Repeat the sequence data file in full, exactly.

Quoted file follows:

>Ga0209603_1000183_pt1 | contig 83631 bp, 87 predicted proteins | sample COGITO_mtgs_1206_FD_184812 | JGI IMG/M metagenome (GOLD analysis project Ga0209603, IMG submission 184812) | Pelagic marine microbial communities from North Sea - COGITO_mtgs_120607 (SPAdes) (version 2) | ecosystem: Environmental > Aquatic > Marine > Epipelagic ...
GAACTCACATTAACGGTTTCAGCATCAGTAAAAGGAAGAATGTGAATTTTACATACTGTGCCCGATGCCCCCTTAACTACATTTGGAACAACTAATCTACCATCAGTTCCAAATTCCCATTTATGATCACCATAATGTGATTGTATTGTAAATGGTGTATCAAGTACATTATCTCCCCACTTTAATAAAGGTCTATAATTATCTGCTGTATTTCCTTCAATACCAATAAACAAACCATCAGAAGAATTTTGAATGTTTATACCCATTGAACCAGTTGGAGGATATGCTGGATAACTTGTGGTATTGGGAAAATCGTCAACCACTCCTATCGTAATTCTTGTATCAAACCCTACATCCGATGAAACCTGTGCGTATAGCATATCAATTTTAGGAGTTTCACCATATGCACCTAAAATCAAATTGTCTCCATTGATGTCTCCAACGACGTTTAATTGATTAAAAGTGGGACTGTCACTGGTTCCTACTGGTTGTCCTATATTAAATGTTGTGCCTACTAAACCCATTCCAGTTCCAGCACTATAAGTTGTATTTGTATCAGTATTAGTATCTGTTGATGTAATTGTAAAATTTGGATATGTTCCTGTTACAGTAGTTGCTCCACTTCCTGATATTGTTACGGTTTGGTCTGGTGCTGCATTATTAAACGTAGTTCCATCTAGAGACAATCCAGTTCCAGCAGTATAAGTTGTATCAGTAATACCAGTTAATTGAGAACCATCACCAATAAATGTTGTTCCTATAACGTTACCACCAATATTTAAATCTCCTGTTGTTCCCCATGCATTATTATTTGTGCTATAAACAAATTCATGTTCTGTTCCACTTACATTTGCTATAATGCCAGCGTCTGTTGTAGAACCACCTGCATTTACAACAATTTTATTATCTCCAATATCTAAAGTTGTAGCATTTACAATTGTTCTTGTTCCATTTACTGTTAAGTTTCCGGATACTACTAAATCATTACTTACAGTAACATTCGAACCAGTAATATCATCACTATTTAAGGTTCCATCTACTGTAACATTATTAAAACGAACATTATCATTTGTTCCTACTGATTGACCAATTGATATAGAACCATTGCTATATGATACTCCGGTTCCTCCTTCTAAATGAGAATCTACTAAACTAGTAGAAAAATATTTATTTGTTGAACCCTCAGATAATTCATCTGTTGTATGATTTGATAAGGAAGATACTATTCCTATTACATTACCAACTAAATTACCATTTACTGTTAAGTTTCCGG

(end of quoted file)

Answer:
>Ga0209603_1000183_pt1 | contig 83631 bp, 87 predicted proteins | sample COGITO_mtgs_1206_FD_184812 | JGI IMG/M metagenome (GOLD analysis project Ga0209603, IMG submission 184812) | Pelagic marine microbial communities from North Sea - COGITO_mtgs_120607 (SPAdes) (version 2) | ecosystem: Environmental > Aquatic > Marine > Epipelagic ...
GAACTCACATTAACGGTTTCAGCATCAGTAAAAGGAAGAATGTGAATTTTACATACTGTGCCCGATGCCCCCTTAACTACATTTGGAACAACTAATCTACCATCAGTTCCAAATTCCCATTTATGATCACCATAATGTGATTGTATTGTAAATGGTGTATCAAGTACATTATCTCCCCACTTTAATAAAGGTCTATAATTATCTGCTGTATTTCCTTCAATACCAATAAACAAACCATCAGAAGAATTTTGAATGTTTATACCCATTGAACCAGTTGGAGGATATGCTGGATAACTTGTGGTATTGGGAAAATCGTCAACCACTCCTATCGTAATTCTTGTATCAAACCCTACATCCGATGAAACCTGTGCGTATAGCATATCAATTTTAGGAGTTTCACCATATGCACCTAAAATCAAATTGTCTCCATTGATGTCTCCAACGACGTTTAATTGATTAAAAGTGGGACTGTCACTGGTTCCTACTGGTTGTCCTATATTAAATGTTGTGCCTACTAAACCCATTCCAGTTCCAGCACTATAAGTTGTATTTGTATCAGTATTAGTATCTGTTGATGTAATTGTAAAATTTGGATATGTTCCTGTTACAGTAGTTGCTCCACTTCCTGATATTGTTACGGTTTGGTCTGGTGCTGCATTATTAAACGTAGTTCCATCTAGAGACAATCCAGTTCCAGCAGTATAAGTTGTATCAGTAATACCAGTTAATTGAGAACCATCACCAATAAATGTTGTTCCTATAACGTTACCACCAATATTTAAATCTCCTGTTGTTCCCCATGCATTATTATTTGTGCTATAAACAAATTCATGTTCTGTTCCACTTACATTTGCTATAATGCCAGCGTCTGTTGTAGAACCACCTGCATTTACAACAATTTTATTATCTCCAATATCTAAAGTTGTAGCATTTACAATTGTTCTTGTTCCATTTACTGTTAAGTTTCCGGATACTACTAAATCATTACTTACAGTAACATTCGAACCAGTAATATCATCACTATTTAAGGTTCCATCTACTGTAACATTATTAAAACGAACATTATCATTTGTTCCTACTGATTGACCAATTGATATAGAACCATTGCTATATGATACTCCGGTTCCTCCTTCTAAATGAGAATCTACTAAACTAGTAGAAAAATATTTATTTGTTGAACCCTCAGATAATTCATCTGTTGTATGATTTGATAAGGAAGATACTATTCCTATTACATTACCAACTAAATTACCATTTACTGTTAAGTTTCCGG